For a high-achieving employee you could say something like, “Overall we’re really happy with how you’ve been working, so this is just going to give us the opportunity to set some career goals for you, and make sure we’re giving you the right opportunities for growth.”

For an average employee who has a few areas they could improve on you might say, “This is our chance to chat about all the things that you’re doing very well, but there are also a few things I think we could work on together to see some improvement.”

For an employee who hasn’t been pulling their weight recently, you might say, “I’d like to use this time to check in with you and see how we can better support each other, as we have a few concerns about the quality of your efforts recently.”

Remember, it’s not a disciplinary meeting. There may be circumstances affecting their performance which are out of your employee’s control and which you are unaware of. Think of this as a step towards discovery.

You might also be interested in: How to Run One-on-Ones With Your Product Team

3. Give positive feedback

Start out with the positives, to help them feel more comfortable in the meeting. Talk about what you like about having them on your team, and try to give specific compliments. “The questions you were asking in those user interviews in Q2 have really helped us to understand our user’s perspective, they were very insightful.”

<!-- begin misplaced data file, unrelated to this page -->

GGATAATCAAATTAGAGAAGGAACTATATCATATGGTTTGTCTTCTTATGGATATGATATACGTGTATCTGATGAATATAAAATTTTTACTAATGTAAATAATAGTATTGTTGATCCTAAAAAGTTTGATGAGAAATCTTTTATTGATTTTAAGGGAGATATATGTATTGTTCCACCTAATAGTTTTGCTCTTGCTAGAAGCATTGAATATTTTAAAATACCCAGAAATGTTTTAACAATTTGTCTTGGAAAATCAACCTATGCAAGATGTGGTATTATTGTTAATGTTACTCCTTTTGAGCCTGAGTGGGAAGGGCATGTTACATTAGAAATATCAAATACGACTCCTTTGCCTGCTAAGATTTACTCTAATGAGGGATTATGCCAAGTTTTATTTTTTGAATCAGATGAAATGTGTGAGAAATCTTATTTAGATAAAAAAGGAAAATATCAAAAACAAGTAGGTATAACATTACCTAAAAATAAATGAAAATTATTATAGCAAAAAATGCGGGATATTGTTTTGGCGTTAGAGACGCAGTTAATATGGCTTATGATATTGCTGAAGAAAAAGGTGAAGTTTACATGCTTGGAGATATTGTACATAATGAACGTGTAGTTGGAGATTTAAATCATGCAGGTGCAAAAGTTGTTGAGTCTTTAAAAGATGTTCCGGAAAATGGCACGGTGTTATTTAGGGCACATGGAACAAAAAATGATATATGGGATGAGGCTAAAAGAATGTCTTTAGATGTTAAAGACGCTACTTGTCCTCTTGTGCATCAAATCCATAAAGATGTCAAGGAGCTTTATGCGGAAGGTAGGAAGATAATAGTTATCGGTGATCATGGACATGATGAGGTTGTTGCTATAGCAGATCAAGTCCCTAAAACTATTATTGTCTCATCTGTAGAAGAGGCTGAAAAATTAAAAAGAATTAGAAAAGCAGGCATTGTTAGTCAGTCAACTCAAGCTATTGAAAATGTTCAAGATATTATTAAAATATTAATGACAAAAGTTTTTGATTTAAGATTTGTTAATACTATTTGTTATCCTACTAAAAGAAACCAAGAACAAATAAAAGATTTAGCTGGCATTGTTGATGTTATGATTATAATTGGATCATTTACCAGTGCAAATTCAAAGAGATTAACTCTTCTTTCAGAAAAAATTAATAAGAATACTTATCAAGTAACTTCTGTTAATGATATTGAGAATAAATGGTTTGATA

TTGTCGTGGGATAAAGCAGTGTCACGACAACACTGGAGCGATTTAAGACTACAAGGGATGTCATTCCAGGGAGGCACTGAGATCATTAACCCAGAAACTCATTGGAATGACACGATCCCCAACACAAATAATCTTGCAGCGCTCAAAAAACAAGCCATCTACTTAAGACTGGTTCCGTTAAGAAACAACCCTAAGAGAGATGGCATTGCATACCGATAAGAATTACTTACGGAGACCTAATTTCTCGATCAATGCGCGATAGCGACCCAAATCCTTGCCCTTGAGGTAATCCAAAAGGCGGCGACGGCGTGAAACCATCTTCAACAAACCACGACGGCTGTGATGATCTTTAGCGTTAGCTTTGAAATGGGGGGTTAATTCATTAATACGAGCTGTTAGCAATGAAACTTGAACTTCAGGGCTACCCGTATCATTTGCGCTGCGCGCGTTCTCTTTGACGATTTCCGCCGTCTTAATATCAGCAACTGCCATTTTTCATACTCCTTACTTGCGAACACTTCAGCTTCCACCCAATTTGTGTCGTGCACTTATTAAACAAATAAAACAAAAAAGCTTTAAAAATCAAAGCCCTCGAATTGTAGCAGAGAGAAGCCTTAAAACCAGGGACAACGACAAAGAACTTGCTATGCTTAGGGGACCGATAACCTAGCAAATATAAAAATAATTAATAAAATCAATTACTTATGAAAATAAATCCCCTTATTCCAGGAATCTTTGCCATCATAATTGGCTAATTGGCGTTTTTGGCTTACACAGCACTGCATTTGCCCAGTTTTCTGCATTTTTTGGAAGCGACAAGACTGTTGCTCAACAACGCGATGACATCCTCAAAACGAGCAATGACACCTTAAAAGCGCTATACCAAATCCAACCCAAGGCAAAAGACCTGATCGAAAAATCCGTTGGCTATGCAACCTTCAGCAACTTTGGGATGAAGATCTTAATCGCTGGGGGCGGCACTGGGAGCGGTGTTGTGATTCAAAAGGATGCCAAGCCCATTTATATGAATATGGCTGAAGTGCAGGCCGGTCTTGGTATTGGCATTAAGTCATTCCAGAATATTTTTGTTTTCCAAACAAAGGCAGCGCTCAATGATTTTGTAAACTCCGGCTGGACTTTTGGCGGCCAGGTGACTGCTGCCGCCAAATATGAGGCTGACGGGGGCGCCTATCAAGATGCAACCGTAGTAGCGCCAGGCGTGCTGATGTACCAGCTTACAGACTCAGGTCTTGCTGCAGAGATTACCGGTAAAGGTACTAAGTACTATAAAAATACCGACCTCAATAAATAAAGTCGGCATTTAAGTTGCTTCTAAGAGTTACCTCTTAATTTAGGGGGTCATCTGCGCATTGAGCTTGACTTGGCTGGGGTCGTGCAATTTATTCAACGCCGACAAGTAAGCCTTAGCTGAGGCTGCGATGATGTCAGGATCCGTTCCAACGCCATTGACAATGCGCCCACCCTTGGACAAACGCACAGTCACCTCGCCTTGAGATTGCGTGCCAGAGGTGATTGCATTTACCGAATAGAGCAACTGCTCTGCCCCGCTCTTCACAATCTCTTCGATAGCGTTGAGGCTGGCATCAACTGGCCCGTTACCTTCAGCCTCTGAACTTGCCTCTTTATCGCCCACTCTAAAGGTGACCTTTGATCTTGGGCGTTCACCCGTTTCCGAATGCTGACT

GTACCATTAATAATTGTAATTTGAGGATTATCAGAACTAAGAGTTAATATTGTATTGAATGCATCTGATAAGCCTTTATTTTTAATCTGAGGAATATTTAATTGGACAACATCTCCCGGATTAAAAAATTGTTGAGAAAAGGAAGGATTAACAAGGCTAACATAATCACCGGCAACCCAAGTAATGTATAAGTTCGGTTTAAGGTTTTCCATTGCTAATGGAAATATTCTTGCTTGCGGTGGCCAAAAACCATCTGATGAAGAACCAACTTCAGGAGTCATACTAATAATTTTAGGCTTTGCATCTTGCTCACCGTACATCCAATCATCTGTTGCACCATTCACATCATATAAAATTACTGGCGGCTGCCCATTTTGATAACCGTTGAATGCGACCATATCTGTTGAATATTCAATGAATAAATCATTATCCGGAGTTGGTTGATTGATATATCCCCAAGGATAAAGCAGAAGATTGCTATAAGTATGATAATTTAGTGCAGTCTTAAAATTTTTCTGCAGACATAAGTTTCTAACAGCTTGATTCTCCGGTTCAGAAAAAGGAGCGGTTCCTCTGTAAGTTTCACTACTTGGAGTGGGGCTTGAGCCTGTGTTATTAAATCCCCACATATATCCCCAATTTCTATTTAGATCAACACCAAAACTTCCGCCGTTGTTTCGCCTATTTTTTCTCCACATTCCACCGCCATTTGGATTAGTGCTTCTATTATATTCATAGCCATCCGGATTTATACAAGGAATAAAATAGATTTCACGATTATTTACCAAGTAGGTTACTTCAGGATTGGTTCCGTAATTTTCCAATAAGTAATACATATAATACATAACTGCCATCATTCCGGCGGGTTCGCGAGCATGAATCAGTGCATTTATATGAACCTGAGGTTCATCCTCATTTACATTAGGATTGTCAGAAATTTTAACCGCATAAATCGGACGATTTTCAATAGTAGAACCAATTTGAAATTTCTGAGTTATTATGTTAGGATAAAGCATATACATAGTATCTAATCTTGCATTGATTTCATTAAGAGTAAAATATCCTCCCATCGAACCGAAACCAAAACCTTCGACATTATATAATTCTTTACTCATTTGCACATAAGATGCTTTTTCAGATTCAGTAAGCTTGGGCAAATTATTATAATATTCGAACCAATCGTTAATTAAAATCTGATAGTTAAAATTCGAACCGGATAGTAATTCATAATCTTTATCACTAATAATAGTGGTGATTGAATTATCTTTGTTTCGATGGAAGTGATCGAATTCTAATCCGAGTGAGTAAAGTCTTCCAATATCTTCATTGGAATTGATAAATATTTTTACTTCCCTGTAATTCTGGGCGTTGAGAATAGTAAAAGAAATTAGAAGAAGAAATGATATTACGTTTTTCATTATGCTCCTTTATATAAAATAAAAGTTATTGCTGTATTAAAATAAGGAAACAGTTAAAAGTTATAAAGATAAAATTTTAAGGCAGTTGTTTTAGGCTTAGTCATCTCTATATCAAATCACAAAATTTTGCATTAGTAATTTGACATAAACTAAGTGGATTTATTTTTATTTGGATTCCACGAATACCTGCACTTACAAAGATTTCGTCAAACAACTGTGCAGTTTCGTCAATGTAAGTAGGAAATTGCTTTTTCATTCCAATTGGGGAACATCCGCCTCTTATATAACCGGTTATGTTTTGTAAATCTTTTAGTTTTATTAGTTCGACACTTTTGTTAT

At this point in the review, give them the opportunity for them to tell you what they enjoy about their job. This will give you some more insight on their path to progression. For example, if they talk about how much they love diving into the data, you could give them more future responsibilities that involve working more closely with it.

Make sure you gauge whether they have enough time to do all of the things they enjoy. If the stuff they love to do constitutes only 5% of their week, and the other 95% they just find tolerable, you risk losing them to a role that engages them more.